Lapid and Bennett at Knesset swear in 370.
(photo credit: Marc Israel Sellem/The Jerusalem Post)
Yesh Atid and Bayit Yehudi fought over all kinds of civil issues this year, from
gay rights to budget allocations, to the terms of the draft.
Ethics of the Fathers states that whenever love depends on something and the
thing passes, the love passes, too. But when love does not depend on ulterior
motives, the love will never end.
It gives as its example of love that
does not depend on anything the love of King David for his friend Jonathan, the
son of King Saul. Had it been written today, the Mishna could have given as an
example of the first kind of love the bond between Yesh Atid leader Yair Lapid
and Bayit Yehudi’s Naftali Bennett.
The bond established between the two
men following their good performance in the January election resulted in a
coalition government that is far from cohesive on diplomatic issues but at least
at first appeared to have much in common when it came to matters of religion and
The nice way of saying it is that they both had a desire to bring
the haredim into society, the workforce, the tax rolls and the IDF, and out of
poverty. The less nice way of saying it is that they joined forces to fight the
haredim, keep them out of the coalition, take away their resources and their
control of the Jewish establishment, and force them into the army.
end of the year, Yesh Atid and Bayit Yehudi were fighting over all kinds of
civil issues, from gay rights to budget allocations, to the terms of the haredi
But those disputes do not compare to what is expected in the year
ahead when the fight over the US diplomatic proposals begins. Lapid has already
hinted that he would prefer a different coalition if it could help achieve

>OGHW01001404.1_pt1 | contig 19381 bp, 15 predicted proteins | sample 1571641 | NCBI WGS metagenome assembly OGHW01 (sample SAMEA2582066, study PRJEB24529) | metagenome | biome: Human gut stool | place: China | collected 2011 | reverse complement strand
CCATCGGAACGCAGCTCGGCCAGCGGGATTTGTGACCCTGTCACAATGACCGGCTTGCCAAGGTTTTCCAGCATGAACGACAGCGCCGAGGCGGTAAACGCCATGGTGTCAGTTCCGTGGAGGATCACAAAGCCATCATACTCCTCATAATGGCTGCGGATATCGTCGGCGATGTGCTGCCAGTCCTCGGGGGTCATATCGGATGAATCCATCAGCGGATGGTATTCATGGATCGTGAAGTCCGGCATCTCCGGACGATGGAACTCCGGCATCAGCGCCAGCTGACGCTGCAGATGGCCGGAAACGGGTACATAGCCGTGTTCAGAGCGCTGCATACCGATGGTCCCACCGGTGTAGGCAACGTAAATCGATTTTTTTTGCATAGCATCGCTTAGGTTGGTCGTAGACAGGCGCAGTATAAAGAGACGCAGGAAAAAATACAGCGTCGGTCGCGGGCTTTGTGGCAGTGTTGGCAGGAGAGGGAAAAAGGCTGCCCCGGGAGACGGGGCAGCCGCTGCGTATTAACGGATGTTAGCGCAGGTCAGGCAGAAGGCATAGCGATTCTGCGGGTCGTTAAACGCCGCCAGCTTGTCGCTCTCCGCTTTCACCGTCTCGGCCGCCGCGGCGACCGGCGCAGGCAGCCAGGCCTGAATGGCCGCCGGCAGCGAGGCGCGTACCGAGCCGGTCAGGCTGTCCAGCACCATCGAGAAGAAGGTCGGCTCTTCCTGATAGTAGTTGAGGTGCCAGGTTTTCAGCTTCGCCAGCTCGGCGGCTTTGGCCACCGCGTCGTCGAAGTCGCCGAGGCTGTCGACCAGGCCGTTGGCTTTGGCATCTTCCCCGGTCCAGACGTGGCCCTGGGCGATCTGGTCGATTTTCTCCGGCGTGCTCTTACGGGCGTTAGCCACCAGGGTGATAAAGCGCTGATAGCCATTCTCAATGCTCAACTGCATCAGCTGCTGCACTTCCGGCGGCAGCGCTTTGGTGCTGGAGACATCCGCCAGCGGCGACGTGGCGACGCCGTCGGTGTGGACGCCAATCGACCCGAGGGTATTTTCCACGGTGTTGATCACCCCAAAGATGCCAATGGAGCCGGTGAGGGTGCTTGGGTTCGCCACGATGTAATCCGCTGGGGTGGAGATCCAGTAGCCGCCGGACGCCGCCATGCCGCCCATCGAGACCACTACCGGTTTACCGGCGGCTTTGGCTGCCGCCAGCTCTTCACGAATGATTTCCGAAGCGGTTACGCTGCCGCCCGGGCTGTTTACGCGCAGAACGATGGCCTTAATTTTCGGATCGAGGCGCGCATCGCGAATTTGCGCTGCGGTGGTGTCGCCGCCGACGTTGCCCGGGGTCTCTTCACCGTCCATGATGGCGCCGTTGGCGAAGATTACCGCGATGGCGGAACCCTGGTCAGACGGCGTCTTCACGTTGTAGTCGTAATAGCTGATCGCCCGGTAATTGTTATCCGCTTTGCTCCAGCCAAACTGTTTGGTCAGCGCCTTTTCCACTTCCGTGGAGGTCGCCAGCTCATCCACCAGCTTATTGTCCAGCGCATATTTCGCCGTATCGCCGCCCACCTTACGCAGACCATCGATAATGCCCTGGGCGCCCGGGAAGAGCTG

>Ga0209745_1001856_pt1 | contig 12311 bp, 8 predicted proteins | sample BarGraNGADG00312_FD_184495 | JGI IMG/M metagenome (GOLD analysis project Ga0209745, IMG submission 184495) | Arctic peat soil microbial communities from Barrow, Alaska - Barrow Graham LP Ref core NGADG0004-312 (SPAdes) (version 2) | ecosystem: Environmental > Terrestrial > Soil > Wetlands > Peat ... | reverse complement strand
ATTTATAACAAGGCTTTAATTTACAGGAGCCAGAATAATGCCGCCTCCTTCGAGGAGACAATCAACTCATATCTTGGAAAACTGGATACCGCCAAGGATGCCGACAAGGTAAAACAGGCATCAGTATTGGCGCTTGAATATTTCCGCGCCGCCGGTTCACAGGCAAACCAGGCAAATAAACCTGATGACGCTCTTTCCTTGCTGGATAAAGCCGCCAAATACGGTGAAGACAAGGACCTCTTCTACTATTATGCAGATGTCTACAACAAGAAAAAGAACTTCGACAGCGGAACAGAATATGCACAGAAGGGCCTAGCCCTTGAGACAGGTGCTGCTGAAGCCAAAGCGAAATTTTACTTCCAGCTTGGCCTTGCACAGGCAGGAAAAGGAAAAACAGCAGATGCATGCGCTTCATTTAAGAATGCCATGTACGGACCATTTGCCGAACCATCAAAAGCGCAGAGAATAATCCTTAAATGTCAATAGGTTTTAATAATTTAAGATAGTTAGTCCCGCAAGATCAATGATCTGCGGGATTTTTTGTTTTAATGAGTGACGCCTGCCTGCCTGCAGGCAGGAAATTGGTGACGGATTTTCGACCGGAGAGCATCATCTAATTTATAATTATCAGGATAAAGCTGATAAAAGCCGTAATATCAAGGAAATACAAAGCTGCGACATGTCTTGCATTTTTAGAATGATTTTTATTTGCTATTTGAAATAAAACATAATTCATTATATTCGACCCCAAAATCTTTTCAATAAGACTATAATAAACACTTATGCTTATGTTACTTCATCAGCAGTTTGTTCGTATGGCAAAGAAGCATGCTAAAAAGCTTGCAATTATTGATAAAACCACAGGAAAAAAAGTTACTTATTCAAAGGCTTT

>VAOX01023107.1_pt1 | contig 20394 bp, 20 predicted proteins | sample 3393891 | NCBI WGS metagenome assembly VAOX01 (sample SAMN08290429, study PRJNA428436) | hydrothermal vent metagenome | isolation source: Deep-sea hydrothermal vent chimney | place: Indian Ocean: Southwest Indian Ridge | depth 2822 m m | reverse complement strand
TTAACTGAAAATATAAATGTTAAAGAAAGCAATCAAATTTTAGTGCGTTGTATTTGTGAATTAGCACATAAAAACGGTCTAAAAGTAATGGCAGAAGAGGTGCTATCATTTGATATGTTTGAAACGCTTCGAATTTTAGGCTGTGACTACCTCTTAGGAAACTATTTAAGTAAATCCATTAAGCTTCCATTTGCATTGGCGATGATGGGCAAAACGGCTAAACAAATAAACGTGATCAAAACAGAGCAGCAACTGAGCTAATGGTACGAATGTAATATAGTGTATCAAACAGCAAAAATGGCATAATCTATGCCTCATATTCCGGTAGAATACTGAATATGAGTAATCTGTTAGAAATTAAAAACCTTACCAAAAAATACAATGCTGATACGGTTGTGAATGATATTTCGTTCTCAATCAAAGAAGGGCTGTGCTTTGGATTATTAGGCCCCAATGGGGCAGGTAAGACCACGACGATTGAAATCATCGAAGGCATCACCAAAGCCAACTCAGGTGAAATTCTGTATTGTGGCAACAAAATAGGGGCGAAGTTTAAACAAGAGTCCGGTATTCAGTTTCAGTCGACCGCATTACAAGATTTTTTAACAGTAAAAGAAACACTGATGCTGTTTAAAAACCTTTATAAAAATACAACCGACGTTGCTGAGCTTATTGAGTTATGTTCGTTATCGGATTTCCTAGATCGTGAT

peace, while Bennett’s downplaying of the diplomatic process is beginning to
look more and more like misplaced complacency ahead of a serious challenge to
his constituency in Judea and Samaria.
In private conversations nowadays,
Lapid and Bennett sound far from lovey-dovey. Their relationship will be
constantly tested in 2014. Lapid’s oft-repeated statement about the Palestinians
that Israel is seeking not marriage but an amicable divorce could end up
applying to his relationship with his political ally.
But until then,
Lapid and Bennett will continue to work together, decide Israel’s economic
policies and dictate Prime Minister Binyamin Netanyahu’s government’s agenda on
Netanyahu did not want the coalition he built. His wife,
Sara, wanted it even less.
But in January 2013, the people had their say,
and they gave political neophytes Lapid and Bennett control over a quarter of
the Knesset. The power that they gained, the way they used it, and the lessons
learned along the way together make Yair/Naftali Lapid/Bennett The Jerusalem
Post’s two-headed person of the year in politics for 2013.Read more person of the year articles: